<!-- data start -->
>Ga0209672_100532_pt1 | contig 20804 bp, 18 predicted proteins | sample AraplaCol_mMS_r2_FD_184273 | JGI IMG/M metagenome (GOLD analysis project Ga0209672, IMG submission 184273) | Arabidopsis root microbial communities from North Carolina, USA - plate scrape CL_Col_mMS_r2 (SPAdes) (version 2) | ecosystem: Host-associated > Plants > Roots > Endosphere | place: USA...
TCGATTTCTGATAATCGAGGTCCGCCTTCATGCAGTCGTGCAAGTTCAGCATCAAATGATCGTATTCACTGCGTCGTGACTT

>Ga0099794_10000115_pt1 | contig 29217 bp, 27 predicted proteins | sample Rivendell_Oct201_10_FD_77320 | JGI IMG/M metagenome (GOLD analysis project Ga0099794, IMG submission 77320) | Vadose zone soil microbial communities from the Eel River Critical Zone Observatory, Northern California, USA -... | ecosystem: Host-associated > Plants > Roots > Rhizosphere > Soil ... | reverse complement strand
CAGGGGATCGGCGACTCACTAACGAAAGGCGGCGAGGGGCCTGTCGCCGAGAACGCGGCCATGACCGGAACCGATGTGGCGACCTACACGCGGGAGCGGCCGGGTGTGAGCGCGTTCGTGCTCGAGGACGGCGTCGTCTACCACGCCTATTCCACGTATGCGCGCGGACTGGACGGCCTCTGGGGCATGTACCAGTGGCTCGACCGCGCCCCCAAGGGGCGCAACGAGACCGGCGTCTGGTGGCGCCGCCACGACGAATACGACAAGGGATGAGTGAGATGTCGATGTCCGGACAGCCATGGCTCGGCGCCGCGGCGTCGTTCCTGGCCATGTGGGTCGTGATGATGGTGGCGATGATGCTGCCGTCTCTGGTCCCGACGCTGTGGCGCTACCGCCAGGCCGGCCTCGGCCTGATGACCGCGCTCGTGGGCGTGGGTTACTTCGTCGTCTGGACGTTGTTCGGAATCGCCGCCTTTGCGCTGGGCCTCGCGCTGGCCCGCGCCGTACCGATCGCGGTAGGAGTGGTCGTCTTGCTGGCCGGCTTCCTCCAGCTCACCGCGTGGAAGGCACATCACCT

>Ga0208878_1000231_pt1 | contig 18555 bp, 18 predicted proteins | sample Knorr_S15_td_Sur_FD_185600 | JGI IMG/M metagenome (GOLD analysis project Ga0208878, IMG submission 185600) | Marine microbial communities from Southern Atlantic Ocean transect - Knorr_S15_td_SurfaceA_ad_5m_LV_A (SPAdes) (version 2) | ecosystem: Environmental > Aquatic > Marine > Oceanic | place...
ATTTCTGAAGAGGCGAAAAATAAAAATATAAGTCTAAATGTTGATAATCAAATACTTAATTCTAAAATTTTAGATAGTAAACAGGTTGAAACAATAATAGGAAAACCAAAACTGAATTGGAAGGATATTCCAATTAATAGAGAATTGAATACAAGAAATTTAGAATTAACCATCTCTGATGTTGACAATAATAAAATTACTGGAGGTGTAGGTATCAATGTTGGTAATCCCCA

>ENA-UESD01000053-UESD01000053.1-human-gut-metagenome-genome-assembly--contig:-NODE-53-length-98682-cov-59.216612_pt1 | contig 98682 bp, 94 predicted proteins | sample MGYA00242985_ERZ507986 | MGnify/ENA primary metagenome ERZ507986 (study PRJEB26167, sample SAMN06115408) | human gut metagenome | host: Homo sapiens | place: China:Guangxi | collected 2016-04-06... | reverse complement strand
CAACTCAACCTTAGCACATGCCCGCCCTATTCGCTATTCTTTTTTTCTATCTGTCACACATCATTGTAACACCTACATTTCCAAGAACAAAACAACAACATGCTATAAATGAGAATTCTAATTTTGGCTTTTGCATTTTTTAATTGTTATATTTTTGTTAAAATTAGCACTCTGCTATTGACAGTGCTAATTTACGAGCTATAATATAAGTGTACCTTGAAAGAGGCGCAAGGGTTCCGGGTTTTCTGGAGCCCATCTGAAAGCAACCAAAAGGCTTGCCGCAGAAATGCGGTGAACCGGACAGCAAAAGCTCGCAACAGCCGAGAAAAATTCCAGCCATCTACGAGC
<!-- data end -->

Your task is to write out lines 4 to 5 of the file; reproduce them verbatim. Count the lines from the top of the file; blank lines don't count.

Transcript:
CAGGGGATCGGCGACTCACTAACGAAAGGCGGCGAGGGGCCTGTCGCCGAGAACGCGGCCATGACCGGAACCGATGTGGCGACCTACACGCGGGAGCGGCCGGGTGTGAGCGCGTTCGTGCTCGAGGACGGCGTCGTCTACCACGCCTATTCCACGTATGCGCGCGGACTGGACGGCCTCTGGGGCATGTACCAGTGGCTCGACCGCGCCCCCAAGGGGCGCAACGAGACCGGCGTCTGGTGGCGCCGCCACGACGAATACGACAAGGGATGAGTGAGATGTCGATGTCCGGACAGCCATGGCTCGGCGCCGCGGCGTCGTTCCTGGCCATGTGGGTCGTGATGATGGTGGCGATGATGCTGCCGTCTCTGGTCCCGACGCTGTGGCGCTACCGCCAGGCCGGCCTCGGCCTGATGACCGCGCTCGTGGGCGTGGGTTACTTCGTCGTCTGGACGTTGTTCGGAATCGCCGCCTTTGCGCTGGGCCTCGCGCTGGCCCGCGCCGTACCGATCGCGGTAGGAGTGGTCGTCTTGCTGGCCGGCTTCCTCCAGCTCACCGCGTGGAAGGCACATCACCT

>Ga0208878_1000231_pt1 | contig 18555 bp, 18 predicted proteins | sample Knorr_S15_td_Sur_FD_185600 | JGI IMG/M metagenome (GOLD analysis project Ga0208878, IMG submission 185600) | Marine microbial communities from Southern Atlantic Ocean transect - Knorr_S15_td_SurfaceA_ad_5m_LV_A (SPAdes) (version 2) | ecosystem: Environmental > Aquatic > Marine > Oceanic | place...